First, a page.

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Thursday, July 19, 2018

Spending $1 to recover a nickel: are there costs consequences?

A big factor in any type of litigation is the payment of legal fees. At the end of a trial or other court proceedings, the judge will usually make an order about who among the parties is paying the legal fees for whom. Perhaps everyone will pay his or her own lawyer. Perhaps the estate may have to cover some portion of fees. Or perhaps one party will be ordered to pay not only his or her own legal fees but that of the other parties as well. When that order is made, we call that having costs ordered against the party who must pay. Our general rule of court costs is that the loser of the case ends up paying for the fees of the winning party.

If you are involved in estate litigation, you know it's expensive. Your fees could be in the tens of thousands and perhaps even more. Your lawyer may already have warned you that your costs may be more than the asset you're fighting over.

This was the topic of an article I recently read on the blog of a Toronto law firm called Wagner Sidlofsky. Click here to read the article if you'd like more detail.

The question discussed in that post is whether the courts will punish parties for carrying on battles when the legal fees exceed the value of the asset they are fighting about. When that happens, you know that people are fighting on principle and perhaps are not being reasonable. The article took a look at what judges have been doing about costs in recent estate litigation cases.

While there isn't perfect consistency between judges, there is a trend towards judges refusing to allow costs awards that are above the value of the disputed asset, or even when not in excess of the value, are disproportionate to the value. The idea is to discourage parties from battling it out in the courts when there are better, cheaper, faster methods if only people would be reasonable.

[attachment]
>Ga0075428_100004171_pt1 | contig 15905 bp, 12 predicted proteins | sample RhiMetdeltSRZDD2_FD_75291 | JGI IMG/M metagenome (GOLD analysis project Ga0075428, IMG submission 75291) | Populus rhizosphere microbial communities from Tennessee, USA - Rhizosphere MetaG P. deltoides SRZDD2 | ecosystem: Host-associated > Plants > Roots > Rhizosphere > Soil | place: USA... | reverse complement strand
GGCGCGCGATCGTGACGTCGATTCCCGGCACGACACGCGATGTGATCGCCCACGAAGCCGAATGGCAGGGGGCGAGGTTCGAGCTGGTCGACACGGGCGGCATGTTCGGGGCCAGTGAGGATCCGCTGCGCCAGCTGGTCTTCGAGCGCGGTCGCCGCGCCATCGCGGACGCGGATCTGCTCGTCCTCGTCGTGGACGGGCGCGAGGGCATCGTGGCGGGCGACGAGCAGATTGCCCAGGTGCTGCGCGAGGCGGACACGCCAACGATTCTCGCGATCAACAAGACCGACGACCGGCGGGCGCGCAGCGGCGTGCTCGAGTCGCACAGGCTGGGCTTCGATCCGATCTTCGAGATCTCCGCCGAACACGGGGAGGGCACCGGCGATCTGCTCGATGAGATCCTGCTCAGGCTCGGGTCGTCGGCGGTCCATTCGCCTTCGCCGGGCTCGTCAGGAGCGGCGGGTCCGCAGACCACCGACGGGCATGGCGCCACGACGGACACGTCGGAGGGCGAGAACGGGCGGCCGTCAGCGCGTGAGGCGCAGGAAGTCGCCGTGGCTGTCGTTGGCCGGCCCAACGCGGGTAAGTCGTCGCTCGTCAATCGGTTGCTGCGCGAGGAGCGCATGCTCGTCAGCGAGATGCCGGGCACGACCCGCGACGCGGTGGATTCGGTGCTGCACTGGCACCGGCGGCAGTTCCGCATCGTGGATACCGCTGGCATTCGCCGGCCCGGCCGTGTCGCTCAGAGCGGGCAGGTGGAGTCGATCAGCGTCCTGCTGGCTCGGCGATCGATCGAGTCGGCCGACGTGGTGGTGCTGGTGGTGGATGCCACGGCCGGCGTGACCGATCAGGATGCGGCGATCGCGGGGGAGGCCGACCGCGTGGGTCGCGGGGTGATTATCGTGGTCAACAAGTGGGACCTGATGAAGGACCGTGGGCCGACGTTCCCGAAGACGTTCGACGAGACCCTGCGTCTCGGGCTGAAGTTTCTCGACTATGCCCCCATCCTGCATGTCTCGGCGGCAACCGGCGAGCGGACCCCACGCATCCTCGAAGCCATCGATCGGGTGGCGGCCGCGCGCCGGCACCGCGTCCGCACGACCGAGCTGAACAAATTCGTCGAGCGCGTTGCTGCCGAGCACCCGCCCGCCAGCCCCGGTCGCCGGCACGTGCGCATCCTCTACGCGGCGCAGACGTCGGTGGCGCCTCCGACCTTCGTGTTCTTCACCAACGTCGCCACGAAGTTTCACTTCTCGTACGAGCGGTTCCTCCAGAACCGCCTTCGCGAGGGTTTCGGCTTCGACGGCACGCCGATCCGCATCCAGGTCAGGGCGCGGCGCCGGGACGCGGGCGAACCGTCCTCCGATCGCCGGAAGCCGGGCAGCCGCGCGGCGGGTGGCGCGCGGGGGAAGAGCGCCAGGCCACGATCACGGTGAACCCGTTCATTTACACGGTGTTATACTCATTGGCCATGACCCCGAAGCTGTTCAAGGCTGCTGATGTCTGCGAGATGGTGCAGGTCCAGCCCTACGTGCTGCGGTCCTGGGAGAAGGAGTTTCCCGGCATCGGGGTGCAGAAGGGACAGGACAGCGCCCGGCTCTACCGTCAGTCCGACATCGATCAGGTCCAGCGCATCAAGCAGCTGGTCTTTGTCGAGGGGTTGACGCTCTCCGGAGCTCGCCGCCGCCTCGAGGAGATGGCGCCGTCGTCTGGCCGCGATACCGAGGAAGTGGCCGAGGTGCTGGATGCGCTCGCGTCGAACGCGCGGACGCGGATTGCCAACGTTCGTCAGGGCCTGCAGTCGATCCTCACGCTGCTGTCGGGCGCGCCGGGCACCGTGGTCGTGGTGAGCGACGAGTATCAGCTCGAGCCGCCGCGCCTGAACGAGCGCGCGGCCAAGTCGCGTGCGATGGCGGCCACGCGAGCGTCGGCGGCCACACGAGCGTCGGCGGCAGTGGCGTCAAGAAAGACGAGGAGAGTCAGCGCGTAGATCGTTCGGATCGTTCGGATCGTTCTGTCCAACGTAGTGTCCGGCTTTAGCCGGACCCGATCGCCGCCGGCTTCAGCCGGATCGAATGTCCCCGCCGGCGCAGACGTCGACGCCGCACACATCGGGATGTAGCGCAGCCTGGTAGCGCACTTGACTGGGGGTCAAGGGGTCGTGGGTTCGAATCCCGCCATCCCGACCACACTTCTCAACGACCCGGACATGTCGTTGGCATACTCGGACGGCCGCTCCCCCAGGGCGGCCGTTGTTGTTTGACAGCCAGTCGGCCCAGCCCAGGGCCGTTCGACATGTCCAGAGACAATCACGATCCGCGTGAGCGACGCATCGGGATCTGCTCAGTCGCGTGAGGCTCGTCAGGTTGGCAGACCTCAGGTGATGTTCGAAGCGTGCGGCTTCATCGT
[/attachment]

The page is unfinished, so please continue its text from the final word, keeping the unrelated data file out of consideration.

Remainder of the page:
The article talks about a case where the parties spent nearly $500,000 fighting over a $30,000 painting in an estate. The judge awarded the winning party most of what it wanted (about $200,000) against the losing party personally. This means the estate wasn't paying anyone's fees. The winner still had to absorb about a $100,000 tab. The loser had to pay $200,000 of the winner's fees plus about $250,000 of his own fees. I bet that made every single person involved sorry they ever laid eyes on that painting. Imagine having to pay $450,000 just because you wouldn't settle a dispute.

I'm pleased to see this trend. I've seen a number of cases where one stubborn person will hold up an entire estate, sometimes for years, refusing all reasonable settlement offers and insisting on putting everyone through the legal wringer for no good reason. Those people often get dinged with costs. I am happy to see cases we see where the judges make decisions not to punish people who have won a case because not only were in the right legally, but they made settlement offers and did all they could to avoid going to court. The people who insist on using the courts as their personal hammer despite all logic are exactly the folks who should be paying the costs.

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